EAST HANOVER, N.J.-Attorney General Gurbir S. Grewal announced that an couple from East Hanover pleaded guilty today to stealing $152,820 by filing fraudulent applications for federal relief funds related to Superstorm Sandy.
Carmine Fusco, 50, and Lauri Fusco, 50, each pleaded guilty to third-degree theft by deception before Superior Court Judge Linda G. Baxter in Ocean County. Under the plea agreement, the state will recommend that Carmine Fusco be sentenced to 180 days in the county jail and a term of probation, and that Lauri Fusco be sentenced to a term of probation. The couple must pay full restitution. Judge Baxter scheduled sentencing for both defendants for April 17.
Deputy Attorney General William N. Conlow prosecuted the defendants and took the guilty pleas for the Division of Criminal Justice Financial & Computer Crimes Bureau. They were charged in a joint investigation by the Division of Criminal Justice and the U.S. Department of Housing and Urban Development (HUD)-Office of Inspector General.
In pleading guilty, the Fuscos admitted that they filed fraudulent applications following Superstorm Sandy for FEMA assistance and a state grant under the Reconstruction, Rehabilitation, Elevation and Mitigation (RREM) Program. As a result, the couple received a total of $152,820 in relief funds to which they were not entitled.
The couple falsely claimed in their applications that a home they own on West End Drive in Point Pleasant, N.J., which was damaged by Superstorm Sandy, was their primary residence at the time Sandy struck. It is alleged that, in fact, their primary residence at the time of the storm was in East Hanover, and the house in Point Pleasant was a vacation/weekend home. As a result of the alleged fraudulent applications, the Fuscos received $2,280 from FEMA and $150,000 in RREM grant funds.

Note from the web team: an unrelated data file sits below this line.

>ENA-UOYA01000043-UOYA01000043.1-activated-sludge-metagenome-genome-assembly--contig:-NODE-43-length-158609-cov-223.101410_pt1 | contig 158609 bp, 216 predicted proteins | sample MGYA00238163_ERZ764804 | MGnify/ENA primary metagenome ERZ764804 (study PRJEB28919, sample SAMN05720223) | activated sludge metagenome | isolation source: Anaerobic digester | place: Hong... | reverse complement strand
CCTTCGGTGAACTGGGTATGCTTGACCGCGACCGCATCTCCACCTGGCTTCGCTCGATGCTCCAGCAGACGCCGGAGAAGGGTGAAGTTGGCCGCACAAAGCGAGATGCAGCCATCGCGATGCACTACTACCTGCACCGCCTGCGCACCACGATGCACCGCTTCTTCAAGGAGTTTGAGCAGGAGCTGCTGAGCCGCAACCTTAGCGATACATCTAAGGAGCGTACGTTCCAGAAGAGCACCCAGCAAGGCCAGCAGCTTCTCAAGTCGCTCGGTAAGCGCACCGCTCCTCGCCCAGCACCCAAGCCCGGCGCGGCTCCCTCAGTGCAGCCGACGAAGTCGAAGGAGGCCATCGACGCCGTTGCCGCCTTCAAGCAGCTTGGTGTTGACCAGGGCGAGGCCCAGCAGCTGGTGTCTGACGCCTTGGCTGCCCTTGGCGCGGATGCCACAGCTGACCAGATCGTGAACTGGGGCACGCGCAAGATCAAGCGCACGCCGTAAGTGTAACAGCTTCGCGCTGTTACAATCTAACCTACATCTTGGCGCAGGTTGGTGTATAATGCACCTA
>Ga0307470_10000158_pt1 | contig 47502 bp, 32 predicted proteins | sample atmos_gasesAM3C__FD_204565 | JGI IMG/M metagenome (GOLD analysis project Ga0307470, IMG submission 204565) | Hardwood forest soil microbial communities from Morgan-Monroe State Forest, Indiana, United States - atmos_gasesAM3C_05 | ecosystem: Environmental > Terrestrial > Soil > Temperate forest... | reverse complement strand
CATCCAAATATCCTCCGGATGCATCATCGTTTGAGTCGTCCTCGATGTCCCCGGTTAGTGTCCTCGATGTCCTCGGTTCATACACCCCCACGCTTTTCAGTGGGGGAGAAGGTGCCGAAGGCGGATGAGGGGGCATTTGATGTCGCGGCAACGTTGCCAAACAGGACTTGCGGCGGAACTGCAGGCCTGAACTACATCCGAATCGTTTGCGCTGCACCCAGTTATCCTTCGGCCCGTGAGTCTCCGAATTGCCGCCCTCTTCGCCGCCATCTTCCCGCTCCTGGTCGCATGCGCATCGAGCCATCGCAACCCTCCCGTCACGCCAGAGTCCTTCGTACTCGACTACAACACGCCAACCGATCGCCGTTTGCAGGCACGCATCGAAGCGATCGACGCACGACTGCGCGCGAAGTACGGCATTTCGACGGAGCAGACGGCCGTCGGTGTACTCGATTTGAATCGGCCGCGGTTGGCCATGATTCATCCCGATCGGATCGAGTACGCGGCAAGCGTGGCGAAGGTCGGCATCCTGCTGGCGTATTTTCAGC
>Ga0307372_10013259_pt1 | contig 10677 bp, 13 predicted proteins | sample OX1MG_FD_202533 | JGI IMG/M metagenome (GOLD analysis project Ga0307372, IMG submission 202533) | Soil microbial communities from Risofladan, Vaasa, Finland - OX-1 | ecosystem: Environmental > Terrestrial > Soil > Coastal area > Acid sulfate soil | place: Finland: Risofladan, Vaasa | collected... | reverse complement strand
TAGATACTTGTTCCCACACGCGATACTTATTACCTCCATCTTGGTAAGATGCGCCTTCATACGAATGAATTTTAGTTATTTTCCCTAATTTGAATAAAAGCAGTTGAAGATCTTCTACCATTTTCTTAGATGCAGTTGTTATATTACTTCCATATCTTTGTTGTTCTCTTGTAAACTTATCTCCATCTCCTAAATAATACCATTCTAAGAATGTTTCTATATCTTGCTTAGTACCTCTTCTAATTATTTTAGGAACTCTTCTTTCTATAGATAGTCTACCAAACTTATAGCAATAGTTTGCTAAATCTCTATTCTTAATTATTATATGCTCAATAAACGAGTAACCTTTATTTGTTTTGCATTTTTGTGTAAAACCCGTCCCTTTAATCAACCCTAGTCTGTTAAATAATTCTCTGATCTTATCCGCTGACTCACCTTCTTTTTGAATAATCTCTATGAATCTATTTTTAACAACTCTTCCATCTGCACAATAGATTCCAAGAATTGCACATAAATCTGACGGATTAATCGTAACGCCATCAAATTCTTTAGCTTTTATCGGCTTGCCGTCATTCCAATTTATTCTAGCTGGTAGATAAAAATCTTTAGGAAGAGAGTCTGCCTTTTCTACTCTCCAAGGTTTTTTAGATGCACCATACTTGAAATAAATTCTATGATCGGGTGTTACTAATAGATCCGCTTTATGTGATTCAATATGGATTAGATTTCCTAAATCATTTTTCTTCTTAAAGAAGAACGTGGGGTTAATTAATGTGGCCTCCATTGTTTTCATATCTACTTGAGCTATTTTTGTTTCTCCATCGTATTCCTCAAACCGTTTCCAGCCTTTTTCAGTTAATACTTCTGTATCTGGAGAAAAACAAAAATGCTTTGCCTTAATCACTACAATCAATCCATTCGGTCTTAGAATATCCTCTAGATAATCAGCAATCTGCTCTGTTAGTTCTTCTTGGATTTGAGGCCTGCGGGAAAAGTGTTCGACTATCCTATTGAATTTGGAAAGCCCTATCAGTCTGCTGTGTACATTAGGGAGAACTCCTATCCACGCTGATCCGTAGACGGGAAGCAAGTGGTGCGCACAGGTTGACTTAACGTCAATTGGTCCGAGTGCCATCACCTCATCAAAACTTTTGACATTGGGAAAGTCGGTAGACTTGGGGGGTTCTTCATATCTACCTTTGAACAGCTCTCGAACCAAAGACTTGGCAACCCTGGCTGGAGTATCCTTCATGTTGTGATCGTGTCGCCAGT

“We have charged over 125 defendants and recovered more than $4 million through our collaborative efforts to investigate and prosecute thefts of federal relief funds after Superstorm Sandy,” said Attorney General Grewal. “These prosecutions send a clear message that we will not tolerate those who selfishly divert relief funds intended for those whose primary homes were destroyed or damaged.”
“The success of our cooperative state and federal anti-fraud program in the wake of Superstorm Sandy should deter this conduct in future disasters, so funding is preserved for those who need it most and relief administrators can focus on recovery, not policing fraud,” said Director Veronica Allende of the Division of Criminal Justice. “These efforts exemplify effective law enforcement collaboration.”
The Attorney General’s Office has charged over 125 defendants with fraud related to Sandy relief programs. Most of the cases involve “primary residence fraud” of the type committed by Carmine and Lauri Fusco. The 125-plus defendants allegedly were responsible for diverting more than $8 million in relief funds. The office is continuing its aggressive efforts to investigate fraud in Sandy relief programs, working jointly with the New Jersey Department of Community Affairs (DCA), and the Offices of Inspector General of the U.S. Department of Homeland Security, the U.S. Department of Housing and Urban Development (HUD), the U.S. Small Business Administration (SBA), and the U.S. Department of Health and Human Services (HHS). Also assisting the taskforce is the New Jersey Division of Consumer Affairs, the New Jersey Motor Vehicle Commission, New Jersey Office of the State Comptroller, New Jersey Department of the Treasury Office of Criminal Investigation, U.S. Postal Inspection Service, and the non-profit National Insurance Crime Bureau (NICB)